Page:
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I have usercall with calling convention I do not fully understand, it returns std::string but IDA recognize it as void.

I've noticed that every calle reads from x8/w8 afterwards, from wikipedia;

x8: used to hold indirect return value address

Can someone explain "indirect return value address" ?

From https://docs.microsoft.com/en-us/cpp/build/arm64-windows-abi-conventions?view=vs-2019

Return values

Integral values are returned in x0.

Floating-point values are returned in s0, d0, or v0, as appropriate.

HFA and HVA values are returned in s0-s3, d0-d3, or v0-v3, as appropriate.

Types returned by value are handled differently depending on whether they have certain properties. Types which have all of these properties,

they're aggregate by the C++14 standard definition, that is, they have no user-provided constructors, no private or protected non-static data members, no base classes, and no virtual functions, and they have a trivial copy-assignment operator, and they have a trivial destructor, use the following return style:

Types less than or equal to 8 bytes are returned in x0. Types less than or equal to 16 bytes are returned in x0 and x1, with x0 containing the lower-order 8 bytes.

For types greater than 16 bytes, the caller shall reserve a block of memory of sufficient size and alignment to hold the result. The address of the memory block shall be passed as an additional argument to the function in x8. The callee may modify the result memory block at any point during the execution of the subroutine. The callee isn't required to preserve the value stored in x8.

All other types use this convention:

The caller shall reserve a block of memory of sufficient size and alignment to hold the result. The address of the memory block shall be passed as an additional argument to the function in x0, or x1 if $this is passed in x0. The callee may modify the result memory block at any point during the execution of the subroutine. The callee returns the address of the memory block in x0.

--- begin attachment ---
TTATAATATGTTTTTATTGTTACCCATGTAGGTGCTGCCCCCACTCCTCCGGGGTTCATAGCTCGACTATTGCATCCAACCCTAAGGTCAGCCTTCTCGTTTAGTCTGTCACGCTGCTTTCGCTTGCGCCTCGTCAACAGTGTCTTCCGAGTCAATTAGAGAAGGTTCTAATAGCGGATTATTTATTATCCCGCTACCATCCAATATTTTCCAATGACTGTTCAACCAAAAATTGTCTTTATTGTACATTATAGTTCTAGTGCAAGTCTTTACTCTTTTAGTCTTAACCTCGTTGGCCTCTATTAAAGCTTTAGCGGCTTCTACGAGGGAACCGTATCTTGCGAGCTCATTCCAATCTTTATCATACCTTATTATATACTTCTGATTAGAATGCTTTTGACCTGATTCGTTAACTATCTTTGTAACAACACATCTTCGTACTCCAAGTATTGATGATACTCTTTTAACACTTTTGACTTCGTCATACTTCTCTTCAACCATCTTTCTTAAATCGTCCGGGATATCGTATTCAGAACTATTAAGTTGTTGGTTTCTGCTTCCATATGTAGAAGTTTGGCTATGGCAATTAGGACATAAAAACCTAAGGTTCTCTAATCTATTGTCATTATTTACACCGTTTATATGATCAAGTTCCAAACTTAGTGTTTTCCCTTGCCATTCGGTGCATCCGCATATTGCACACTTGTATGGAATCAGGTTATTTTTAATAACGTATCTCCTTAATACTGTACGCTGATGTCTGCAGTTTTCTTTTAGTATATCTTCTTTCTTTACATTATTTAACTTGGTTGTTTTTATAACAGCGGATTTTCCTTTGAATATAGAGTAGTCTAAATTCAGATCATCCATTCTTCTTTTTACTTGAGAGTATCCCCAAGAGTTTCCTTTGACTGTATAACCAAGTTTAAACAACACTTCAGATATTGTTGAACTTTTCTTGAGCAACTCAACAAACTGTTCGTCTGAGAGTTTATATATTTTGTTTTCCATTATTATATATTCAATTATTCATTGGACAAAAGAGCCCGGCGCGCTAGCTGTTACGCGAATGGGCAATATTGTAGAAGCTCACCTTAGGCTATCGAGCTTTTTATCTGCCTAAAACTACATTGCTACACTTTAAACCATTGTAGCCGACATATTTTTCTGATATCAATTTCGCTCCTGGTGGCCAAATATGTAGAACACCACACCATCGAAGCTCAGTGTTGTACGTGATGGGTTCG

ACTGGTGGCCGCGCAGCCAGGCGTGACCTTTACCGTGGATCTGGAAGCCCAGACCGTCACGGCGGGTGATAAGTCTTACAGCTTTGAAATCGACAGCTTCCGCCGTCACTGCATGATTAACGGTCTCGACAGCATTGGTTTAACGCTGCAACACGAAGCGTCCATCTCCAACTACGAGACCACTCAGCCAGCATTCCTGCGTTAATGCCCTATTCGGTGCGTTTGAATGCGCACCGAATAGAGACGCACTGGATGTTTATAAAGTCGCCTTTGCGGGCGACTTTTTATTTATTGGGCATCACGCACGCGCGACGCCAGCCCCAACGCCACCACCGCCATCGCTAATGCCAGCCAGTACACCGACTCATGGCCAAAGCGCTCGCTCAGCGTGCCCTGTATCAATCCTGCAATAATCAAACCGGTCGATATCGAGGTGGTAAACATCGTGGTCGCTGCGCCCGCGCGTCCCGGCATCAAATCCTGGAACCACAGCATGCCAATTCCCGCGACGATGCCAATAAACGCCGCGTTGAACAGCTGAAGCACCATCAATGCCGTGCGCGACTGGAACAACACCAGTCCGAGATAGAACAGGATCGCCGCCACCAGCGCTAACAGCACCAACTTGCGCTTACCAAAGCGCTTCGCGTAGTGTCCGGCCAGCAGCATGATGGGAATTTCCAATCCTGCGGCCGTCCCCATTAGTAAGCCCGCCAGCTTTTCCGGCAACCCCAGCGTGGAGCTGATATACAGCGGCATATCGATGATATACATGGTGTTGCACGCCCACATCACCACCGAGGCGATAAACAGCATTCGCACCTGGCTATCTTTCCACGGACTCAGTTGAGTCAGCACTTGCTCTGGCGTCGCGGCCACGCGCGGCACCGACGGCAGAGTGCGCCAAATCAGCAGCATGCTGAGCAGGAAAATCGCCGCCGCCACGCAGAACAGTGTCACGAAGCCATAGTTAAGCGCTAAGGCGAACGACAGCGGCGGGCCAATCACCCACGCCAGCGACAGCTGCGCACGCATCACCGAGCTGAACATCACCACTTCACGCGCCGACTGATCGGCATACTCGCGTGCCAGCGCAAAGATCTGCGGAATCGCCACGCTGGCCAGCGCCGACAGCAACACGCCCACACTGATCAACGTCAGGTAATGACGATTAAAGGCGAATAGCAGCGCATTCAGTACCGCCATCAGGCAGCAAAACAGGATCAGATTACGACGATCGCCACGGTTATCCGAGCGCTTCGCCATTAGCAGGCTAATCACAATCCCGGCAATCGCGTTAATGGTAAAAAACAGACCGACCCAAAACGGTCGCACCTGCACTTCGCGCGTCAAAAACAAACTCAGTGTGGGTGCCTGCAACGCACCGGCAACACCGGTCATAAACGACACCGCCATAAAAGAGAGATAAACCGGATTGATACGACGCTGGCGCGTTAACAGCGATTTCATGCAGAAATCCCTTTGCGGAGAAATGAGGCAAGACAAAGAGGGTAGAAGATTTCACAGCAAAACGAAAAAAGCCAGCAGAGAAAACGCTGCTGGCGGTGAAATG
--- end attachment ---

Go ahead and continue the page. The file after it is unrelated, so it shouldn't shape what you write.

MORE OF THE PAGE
Update 2:

From ARM docs

Registers with a special purpose

• X8 is the indirect result register. This is used to pass the address location of an indirect result, for example, where a function returns a large structure. ...

... the structure contains more than 16 bytes. According to the AAPCS for AArch64, the returned object is written to the memory pointed to by XR.

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From https://github.com/Siguza/ios-resources/blob/master/bits/arm64.md

x8 pointer to where to write the return value if >128 bits, otherwise scratch register

So it seems x8 is used to pass an address at which the return value will land if it's too big, rather than the return value directly, hence indirect I suppose.

I couldn't find official documentation as the ARM page was barely loading for me.

  • why not return a pointer in x0? – Jim West Dec 9 '19 at 19:05
  • I have no idea, it's a convention after all. If I had to make up a reason, I'd say this allows some performance optimization. If you dedicate one register as a register that's likely going to contain an address, you could physically optimize the wiring so fetching data from memory pointed at by x8 is fast. You don't want to do that for all of them, so you pick one register with special treatment and make using it as a memory-pointing register a convention. – Johann Aydinbas Dec 9 '19 at 19:23

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